Rabbi Uziel Milevsky z"l points out that the essential argument between Joseph and his brothers is has the work of refining the bad character traits out of the Jewish people been finished. A farmer who want to grow the best carrot will select the best carrot from his crop and plant next year's crop entirely from its seeds. He may repeat this process for several years until he has refined the carrot to be the best possible. In a similar way, the generations from Abraham to Jacob are a process of weeding out bad traits. Thus Ishmael and Esau have the bad traits of their parents and only Jacob is perfect. (As Chazal say, "His bed is perfect"). But Joseph felt that the refining process was not over. It still needed one more generation, and that was he. He felt the brothers were not really perfected. The brothers felt that they were all perfect now (If anyone was imperfect it was Joseph, so they felt. Just as Issac loved the evil son Esau, so Jacob was making the same mistake in loving Joseph)
The proof that Joseph is really right is that the brothers did still have a bad trait from Jacob, the preoccupation with personal monetary benefit as shown by Judah's proclaiming, what benefit will we receive from killing him, let us sell him. Even if Judah was saying this only to persuade his brothers, that fact that he thought it would work and it did in fact persuade them show that at least on their part they had inherited Jacob's concern for money.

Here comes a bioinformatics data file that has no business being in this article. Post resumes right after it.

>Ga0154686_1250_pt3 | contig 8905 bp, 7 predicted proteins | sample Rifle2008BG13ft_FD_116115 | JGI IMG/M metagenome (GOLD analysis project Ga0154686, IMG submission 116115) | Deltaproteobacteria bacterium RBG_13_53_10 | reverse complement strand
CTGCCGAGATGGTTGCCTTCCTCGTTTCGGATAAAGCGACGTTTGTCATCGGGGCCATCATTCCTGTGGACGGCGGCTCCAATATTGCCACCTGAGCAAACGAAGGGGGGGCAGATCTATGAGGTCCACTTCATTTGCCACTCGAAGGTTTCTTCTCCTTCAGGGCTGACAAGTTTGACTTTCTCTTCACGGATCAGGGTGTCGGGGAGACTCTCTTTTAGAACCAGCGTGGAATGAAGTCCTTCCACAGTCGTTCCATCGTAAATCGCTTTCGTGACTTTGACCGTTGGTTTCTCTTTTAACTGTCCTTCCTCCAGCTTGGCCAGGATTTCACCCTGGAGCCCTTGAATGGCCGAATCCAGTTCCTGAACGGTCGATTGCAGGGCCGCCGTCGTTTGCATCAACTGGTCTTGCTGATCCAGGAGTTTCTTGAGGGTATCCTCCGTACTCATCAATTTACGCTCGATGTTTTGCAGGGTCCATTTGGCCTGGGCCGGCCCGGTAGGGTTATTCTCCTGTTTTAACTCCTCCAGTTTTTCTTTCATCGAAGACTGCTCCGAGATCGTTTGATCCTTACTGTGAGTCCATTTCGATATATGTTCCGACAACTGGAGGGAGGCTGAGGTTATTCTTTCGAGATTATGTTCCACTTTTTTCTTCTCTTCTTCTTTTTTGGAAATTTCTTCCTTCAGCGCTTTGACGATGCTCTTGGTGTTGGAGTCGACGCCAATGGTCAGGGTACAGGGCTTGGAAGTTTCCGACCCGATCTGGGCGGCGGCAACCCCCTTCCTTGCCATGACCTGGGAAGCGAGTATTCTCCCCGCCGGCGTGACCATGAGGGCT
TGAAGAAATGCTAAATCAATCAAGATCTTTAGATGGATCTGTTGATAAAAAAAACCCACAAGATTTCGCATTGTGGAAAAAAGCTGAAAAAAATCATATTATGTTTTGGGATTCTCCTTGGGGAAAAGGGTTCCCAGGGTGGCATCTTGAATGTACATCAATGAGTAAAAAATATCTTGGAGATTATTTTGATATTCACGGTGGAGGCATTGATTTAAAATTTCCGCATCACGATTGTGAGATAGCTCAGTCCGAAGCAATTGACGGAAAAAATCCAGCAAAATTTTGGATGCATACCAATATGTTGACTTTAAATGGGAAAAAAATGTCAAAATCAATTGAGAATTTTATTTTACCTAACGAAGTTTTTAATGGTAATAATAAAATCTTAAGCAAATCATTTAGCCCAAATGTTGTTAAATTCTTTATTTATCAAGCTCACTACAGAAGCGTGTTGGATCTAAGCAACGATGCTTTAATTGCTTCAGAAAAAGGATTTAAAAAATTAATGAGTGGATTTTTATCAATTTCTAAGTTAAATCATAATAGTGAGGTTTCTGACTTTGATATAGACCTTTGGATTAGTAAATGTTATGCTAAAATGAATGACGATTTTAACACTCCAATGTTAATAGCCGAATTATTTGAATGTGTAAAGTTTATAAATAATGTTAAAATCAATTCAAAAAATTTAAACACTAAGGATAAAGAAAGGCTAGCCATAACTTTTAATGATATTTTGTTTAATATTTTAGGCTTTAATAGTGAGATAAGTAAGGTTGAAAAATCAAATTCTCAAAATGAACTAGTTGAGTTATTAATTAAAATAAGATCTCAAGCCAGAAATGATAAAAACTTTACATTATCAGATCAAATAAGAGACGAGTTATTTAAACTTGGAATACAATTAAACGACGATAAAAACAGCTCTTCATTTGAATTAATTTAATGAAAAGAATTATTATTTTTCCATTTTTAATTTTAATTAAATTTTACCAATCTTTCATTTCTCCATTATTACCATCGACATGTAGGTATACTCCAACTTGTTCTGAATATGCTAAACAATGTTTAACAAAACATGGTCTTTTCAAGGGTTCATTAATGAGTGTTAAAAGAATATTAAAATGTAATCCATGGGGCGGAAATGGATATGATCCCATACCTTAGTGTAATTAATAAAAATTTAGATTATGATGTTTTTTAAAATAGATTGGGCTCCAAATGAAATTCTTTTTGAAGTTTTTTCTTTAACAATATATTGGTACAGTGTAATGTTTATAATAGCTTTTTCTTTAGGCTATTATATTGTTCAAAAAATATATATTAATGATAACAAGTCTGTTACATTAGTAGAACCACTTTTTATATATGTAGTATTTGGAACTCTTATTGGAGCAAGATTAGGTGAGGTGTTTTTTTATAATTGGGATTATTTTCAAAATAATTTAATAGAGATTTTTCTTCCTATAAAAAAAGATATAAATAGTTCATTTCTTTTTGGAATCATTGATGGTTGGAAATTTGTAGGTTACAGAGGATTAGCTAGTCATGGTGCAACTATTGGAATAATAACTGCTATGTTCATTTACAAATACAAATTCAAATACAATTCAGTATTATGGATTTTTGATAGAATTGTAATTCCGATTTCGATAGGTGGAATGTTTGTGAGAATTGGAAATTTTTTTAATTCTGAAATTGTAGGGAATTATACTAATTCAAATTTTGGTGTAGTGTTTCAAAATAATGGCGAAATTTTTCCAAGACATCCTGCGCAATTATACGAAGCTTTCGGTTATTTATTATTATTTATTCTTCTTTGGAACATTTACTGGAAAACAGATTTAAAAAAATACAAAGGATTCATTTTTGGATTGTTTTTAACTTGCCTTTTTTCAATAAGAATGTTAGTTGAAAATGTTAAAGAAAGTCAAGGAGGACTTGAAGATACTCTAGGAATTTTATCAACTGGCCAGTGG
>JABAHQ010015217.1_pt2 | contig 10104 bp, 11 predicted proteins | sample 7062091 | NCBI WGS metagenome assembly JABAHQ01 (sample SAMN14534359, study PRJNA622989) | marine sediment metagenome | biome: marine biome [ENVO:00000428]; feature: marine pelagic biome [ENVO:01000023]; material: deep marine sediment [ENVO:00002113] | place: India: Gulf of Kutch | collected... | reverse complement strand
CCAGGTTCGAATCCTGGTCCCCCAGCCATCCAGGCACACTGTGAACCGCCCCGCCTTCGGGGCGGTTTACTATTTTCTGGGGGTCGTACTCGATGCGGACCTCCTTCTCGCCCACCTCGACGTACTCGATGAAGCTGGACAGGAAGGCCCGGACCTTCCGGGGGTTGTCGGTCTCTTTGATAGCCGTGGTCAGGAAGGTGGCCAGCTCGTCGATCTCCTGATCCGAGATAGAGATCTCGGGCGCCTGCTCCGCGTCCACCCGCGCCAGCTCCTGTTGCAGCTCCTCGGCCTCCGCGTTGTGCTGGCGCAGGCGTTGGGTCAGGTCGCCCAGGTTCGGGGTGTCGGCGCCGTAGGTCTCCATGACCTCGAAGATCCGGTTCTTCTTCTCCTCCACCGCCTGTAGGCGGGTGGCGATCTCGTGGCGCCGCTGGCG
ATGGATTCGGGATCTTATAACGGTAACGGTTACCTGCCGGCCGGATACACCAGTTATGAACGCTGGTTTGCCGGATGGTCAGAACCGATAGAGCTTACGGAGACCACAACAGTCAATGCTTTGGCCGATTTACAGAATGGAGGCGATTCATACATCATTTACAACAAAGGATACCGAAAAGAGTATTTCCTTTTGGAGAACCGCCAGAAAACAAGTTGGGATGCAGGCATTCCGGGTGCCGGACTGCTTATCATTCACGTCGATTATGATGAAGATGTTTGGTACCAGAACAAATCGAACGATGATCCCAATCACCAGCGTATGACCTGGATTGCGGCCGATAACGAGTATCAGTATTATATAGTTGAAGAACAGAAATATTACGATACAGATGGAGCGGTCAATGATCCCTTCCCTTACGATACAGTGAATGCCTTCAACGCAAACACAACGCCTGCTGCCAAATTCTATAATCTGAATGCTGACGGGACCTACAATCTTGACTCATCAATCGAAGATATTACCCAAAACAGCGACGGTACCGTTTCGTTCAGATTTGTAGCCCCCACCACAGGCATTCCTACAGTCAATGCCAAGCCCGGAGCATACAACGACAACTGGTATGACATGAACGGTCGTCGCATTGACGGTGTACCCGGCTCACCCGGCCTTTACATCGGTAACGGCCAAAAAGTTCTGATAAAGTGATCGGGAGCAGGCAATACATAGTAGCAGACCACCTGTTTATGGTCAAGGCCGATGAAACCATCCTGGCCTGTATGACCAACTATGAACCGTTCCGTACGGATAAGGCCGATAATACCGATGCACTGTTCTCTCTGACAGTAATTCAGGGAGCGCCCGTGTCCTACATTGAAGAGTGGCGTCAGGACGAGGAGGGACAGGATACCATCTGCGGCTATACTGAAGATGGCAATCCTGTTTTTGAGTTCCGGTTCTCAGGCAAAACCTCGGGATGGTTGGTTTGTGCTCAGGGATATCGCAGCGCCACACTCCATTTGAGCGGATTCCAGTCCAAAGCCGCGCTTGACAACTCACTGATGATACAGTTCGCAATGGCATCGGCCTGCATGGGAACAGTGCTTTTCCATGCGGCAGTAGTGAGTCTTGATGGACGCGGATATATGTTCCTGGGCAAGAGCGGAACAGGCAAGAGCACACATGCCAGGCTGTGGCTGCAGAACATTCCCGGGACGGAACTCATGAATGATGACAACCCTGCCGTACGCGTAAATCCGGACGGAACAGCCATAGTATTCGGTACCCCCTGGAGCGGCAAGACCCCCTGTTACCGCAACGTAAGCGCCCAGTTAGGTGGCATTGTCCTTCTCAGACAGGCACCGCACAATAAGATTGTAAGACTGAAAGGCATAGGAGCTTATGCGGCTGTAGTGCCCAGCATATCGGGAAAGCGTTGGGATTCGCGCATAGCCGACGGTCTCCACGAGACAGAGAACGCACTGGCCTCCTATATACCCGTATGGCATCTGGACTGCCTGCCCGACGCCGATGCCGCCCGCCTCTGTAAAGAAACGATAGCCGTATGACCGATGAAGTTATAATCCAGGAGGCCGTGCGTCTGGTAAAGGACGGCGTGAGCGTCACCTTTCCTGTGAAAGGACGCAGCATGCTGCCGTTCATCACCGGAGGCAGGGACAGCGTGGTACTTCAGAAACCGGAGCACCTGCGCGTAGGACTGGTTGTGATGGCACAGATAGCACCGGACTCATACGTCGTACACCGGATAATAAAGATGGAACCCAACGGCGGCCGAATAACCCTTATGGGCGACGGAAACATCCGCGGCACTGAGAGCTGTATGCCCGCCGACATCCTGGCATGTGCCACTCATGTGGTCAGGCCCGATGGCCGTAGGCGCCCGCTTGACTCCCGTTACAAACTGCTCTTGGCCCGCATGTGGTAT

Joseph on the other hand was the perfect leader. In our own experience, politicians invariably use their position for their own betterment. Not so with Joseph. He had two leadership roles before becoming Viceroy of Egypt. The first was as the manager of Potifar's house. The second was as the deputy warden in the prison. (These two role represent the two main fields a modern leader must be expert in: Economics and Security. Politicians either promise they will bring more jobs, lower taxes and a better economy or they promise more police, law and order and a powerful army. Joseph was trained in both these fields.) In both his jobs he was entrusted with complete power. Potifar gave Joseph total control even though he was a slave. Joseph never abused this trust, never used it to try to escape. And when he was presented with the choice of violating the trust or going to prison, he chose the latter. So too, as a prisoner he was made warden. Presumably he had the keys to the jail but he never tried to escape. He was the model of magnanimous trustee. He never sought his own financial gain or betterment. He was purified of his father's focus on money. And this ultimately made him a great leader, and this was recognized by all those he met in Egypt.